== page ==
Wednesday, July 8, 2015

did you ever in your life

"Tape is rolling, on American history."
>  Malcolm Boyd

"Listen to the story now."
>  Tina Turner ("Proud Mary")

--------------------- [excerpt, Rythm Oil, by Stanley Booth] ---------------

As a boy on his family's farm in Alabama, Sam Phillips had listened to a man he called Uncle Silas...who sang, "Didn't he ramble..."  Sam's response to the old man's songs was so deep that it caused him to question who and what he was, where he came from, the nature of spirit and matter in reality.

The quality of Uncle Silas's voice remained in Sam Phillips's mind like a beacon.  In 1950 he started the Memphis Recording Service....After a couple of years he began releasing records on his own Sun label.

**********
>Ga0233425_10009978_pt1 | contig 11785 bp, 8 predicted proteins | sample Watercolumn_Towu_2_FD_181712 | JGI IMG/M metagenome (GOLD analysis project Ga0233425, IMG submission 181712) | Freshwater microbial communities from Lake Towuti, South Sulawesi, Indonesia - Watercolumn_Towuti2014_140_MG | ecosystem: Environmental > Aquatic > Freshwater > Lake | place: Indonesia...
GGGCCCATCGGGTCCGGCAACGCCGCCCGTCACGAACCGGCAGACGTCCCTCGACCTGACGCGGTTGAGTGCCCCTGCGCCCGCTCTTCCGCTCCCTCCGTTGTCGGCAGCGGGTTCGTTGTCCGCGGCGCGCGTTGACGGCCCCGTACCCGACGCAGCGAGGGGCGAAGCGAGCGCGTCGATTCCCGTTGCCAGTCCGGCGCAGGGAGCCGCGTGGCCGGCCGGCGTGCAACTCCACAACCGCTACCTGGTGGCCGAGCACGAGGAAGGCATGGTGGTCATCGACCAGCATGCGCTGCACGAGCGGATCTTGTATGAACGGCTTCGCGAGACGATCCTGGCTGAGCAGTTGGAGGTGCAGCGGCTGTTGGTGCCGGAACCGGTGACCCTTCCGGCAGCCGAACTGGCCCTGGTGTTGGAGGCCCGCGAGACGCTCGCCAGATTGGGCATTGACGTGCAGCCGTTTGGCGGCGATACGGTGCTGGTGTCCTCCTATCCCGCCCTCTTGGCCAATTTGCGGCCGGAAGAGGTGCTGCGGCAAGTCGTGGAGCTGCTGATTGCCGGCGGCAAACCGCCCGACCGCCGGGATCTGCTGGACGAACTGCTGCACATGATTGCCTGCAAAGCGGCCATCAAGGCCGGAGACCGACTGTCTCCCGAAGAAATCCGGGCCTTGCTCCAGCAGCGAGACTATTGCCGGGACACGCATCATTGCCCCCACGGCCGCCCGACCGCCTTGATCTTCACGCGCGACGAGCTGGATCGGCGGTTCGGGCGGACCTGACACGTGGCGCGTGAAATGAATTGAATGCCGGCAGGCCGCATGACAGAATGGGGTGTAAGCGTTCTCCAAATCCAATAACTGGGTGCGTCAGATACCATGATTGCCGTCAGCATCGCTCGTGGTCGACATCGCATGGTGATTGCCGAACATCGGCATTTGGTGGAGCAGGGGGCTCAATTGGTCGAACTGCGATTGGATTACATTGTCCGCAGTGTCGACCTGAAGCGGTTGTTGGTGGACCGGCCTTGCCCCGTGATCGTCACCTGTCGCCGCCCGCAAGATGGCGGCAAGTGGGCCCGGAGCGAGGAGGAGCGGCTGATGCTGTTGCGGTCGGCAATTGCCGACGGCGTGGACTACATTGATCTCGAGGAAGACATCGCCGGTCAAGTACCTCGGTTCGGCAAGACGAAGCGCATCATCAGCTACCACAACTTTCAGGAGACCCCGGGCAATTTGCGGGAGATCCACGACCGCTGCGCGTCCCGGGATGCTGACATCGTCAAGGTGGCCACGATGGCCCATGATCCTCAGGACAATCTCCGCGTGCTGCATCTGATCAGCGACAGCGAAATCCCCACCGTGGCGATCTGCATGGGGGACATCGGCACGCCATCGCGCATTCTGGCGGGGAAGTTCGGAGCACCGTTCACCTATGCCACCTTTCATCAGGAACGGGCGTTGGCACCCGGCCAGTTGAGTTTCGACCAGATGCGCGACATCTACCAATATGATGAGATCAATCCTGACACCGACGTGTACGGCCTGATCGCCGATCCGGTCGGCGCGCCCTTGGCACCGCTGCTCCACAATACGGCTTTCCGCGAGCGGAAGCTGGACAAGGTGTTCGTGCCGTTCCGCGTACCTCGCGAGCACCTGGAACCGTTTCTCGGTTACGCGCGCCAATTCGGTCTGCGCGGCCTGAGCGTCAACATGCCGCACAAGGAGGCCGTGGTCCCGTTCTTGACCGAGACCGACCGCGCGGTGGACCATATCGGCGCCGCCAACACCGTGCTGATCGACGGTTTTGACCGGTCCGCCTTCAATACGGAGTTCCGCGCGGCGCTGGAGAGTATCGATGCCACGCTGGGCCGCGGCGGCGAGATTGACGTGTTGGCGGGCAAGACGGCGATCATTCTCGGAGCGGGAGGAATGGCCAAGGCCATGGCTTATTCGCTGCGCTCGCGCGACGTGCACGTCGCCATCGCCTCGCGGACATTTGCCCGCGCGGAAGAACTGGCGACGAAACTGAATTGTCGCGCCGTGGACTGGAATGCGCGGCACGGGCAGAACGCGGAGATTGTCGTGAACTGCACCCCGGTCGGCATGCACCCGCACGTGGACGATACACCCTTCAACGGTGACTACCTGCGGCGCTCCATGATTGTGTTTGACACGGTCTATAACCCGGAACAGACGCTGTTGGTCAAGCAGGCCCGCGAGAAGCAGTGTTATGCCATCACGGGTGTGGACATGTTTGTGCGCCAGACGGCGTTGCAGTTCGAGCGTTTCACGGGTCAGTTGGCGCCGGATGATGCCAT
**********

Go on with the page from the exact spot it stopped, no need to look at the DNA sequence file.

He kept saying that if he could find a man who could sing with that...individuality and conviction, he could make a billion dollars....

Sam Phillips was saying that with such a singer he could change history.  [end excerpt]

-------------------------- [excerpt, JFK's Last Hundred Days, by Thurston Clarke] --------------------

Kaye Halle never forgot visiting him [John F. Kennedy] in a hospital room when he was twelve to see him hidden behind stacks of books, immersed in Churchill's The World Crisis

When he was a young congressman, his legislative aide Mark Dalton found him reading one of Churchill's early books.  "Just listen to this," he said in an excited voice.  "This is one of the most interesting things I have ever read." 

Referring to a leader in the Middle Ages who had to make a fateful decision, Churchill had written, "At that moment, all history stood still."  After repeating the passage out loud, he asked Dalton, "Did you ever read anything like that in your life?"


{Rythm Oil, by Stanley Booth.  Vintage Books / Random House.  New York-1991.}
{JFK's Last Hundred Days, by Thurston Clarke.  The Penguin Press-2013.}


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